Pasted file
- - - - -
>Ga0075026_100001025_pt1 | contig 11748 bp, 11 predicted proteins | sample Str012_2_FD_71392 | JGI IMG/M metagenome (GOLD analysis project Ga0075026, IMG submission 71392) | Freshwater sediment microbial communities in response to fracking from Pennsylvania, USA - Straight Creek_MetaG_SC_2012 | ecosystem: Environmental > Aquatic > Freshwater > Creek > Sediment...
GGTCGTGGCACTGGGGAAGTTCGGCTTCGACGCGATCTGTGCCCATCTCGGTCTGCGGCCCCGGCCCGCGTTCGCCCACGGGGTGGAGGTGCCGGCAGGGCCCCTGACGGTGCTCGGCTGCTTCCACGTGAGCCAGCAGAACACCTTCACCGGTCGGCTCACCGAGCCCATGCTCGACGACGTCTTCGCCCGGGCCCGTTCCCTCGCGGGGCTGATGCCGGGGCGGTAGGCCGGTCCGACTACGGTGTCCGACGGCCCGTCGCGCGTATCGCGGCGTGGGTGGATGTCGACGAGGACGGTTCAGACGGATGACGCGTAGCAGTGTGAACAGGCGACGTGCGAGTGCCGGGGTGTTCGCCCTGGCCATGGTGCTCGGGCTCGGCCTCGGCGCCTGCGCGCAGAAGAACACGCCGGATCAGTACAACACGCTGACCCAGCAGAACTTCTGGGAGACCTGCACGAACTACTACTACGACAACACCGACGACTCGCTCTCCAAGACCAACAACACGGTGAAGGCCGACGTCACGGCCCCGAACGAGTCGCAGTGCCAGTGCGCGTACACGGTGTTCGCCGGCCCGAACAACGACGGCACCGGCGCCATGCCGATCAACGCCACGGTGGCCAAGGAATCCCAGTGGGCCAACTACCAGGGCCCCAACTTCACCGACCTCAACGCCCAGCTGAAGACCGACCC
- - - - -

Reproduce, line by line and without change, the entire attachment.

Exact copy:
>Ga0075026_100001025_pt1 | contig 11748 bp, 11 predicted proteins | sample Str012_2_FD_71392 | JGI IMG/M metagenome (GOLD analysis project Ga0075026, IMG submission 71392) | Freshwater sediment microbial communities in response to fracking from Pennsylvania, USA - Straight Creek_MetaG_SC_2012 | ecosystem: Environmental > Aquatic > Freshwater > Creek > Sediment...
GGTCGTGGCACTGGGGAAGTTCGGCTTCGACGCGATCTGTGCCCATCTCGGTCTGCGGCCCCGGCCCGCGTTCGCCCACGGGGTGGAGGTGCCGGCAGGGCCCCTGACGGTGCTCGGCTGCTTCCACGTGAGCCAGCAGAACACCTTCACCGGTCGGCTCACCGAGCCCATGCTCGACGACGTCTTCGCCCGGGCCCGTTCCCTCGCGGGGCTGATGCCGGGGCGGTAGGCCGGTCCGACTACGGTGTCCGACGGCCCGTCGCGCGTATCGCGGCGTGGGTGGATGTCGACGAGGACGGTTCAGACGGATGACGCGTAGCAGTGTGAACAGGCGACGTGCGAGTGCCGGGGTGTTCGCCCTGGCCATGGTGCTCGGGCTCGGCCTCGGCGCCTGCGCGCAGAAGAACACGCCGGATCAGTACAACACGCTGACCCAGCAGAACTTCTGGGAGACCTGCACGAACTACTACTACGACAACACCGACGACTCGCTCTCCAAGACCAACAACACGGTGAAGGCCGACGTCACGGCCCCGAACGAGTCGCAGTGCCAGTGCGCGTACACGGTGTTCGCCGGCCCGAACAACGACGGCACCGGCGCCATGCCGATCAACGCCACGGTGGCCAAGGAATCCCAGTGGGCCAACTACCAGGGCCCCAACTTCACCGACCTCAACGCCCAGCTGAAGACCGACCC